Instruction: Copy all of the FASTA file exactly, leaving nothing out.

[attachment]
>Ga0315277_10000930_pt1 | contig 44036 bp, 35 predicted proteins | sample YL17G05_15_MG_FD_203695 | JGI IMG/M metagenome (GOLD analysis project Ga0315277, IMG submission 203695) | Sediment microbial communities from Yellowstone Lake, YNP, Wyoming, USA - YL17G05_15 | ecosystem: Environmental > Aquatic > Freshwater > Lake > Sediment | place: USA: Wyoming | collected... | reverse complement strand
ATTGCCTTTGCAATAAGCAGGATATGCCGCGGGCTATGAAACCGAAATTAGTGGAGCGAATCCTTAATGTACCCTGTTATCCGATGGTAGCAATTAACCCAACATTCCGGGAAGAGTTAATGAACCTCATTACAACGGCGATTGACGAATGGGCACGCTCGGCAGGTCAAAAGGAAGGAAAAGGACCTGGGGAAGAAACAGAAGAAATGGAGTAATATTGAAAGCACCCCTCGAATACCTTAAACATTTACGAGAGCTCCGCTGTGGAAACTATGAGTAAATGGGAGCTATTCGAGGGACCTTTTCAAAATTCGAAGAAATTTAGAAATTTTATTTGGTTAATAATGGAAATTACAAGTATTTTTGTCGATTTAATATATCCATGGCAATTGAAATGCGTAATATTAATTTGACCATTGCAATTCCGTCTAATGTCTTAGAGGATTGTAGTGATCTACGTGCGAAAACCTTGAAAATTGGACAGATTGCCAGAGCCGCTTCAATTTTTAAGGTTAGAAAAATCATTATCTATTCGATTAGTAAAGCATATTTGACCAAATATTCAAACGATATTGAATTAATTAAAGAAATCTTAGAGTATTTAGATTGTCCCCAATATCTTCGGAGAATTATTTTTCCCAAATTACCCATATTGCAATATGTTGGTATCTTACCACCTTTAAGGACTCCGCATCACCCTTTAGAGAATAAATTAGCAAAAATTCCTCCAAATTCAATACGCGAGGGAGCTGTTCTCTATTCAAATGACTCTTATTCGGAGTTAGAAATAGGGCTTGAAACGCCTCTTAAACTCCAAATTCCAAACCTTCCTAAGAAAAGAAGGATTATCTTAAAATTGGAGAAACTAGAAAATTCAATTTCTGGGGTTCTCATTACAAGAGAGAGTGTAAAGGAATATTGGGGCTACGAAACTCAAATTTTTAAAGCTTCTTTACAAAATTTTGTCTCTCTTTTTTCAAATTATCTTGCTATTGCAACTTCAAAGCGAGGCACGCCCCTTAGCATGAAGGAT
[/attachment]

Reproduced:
>Ga0315277_10000930_pt1 | contig 44036 bp, 35 predicted proteins | sample YL17G05_15_MG_FD_203695 | JGI IMG/M metagenome (GOLD analysis project Ga0315277, IMG submission 203695) | Sediment microbial communities from Yellowstone Lake, YNP, Wyoming, USA - YL17G05_15 | ecosystem: Environmental > Aquatic > Freshwater > Lake > Sediment | place: USA: Wyoming | collected... | reverse complement strand
ATTGCCTTTGCAATAAGCAGGATATGCCGCGGGCTATGAAACCGAAATTAGTGGAGCGAATCCTTAATGTACCCTGTTATCCGATGGTAGCAATTAACCCAACATTCCGGGAAGAGTTAATGAACCTCATTACAACGGCGATTGACGAATGGGCACGCTCGGCAGGTCAAAAGGAAGGAAAAGGACCTGGGGAAGAAACAGAAGAAATGGAGTAATATTGAAAGCACCCCTCGAATACCTTAAACATTTACGAGAGCTCCGCTGTGGAAACTATGAGTAAATGGGAGCTATTCGAGGGACCTTTTCAAAATTCGAAGAAATTTAGAAATTTTATTTGGTTAATAATGGAAATTACAAGTATTTTTGTCGATTTAATATATCCATGGCAATTGAAATGCGTAATATTAATTTGACCATTGCAATTCCGTCTAATGTCTTAGAGGATTGTAGTGATCTACGTGCGAAAACCTTGAAAATTGGACAGATTGCCAGAGCCGCTTCAATTTTTAAGGTTAGAAAAATCATTATCTATTCGATTAGTAAAGCATATTTGACCAAATATTCAAACGATATTGAATTAATTAAAGAAATCTTAGAGTATTTAGATTGTCCCCAATATCTTCGGAGAATTATTTTTCCCAAATTACCCATATTGCAATATGTTGGTATCTTACCACCTTTAAGGACTCCGCATCACCCTTTAGAGAATAAATTAGCAAAAATTCCTCCAAATTCAATACGCGAGGGAGCTGTTCTCTATTCAAATGACTCTTATTCGGAGTTAGAAATAGGGCTTGAAACGCCTCTTAAACTCCAAATTCCAAACCTTCCTAAGAAAAGAAGGATTATCTTAAAATTGGAGAAACTAGAAAATTCAATTTCTGGGGTTCTCATTACAAGAGAGAGTGTAAAGGAATATTGGGGCTACGAAACTCAAATTTTTAAAGCTTCTTTACAAAATTTTGTCTCTCTTTTTTCAAATTATCTTGCTATTGCAACTTCAAAGCGAGGCACGCCCCTTAGCATGAAGGAT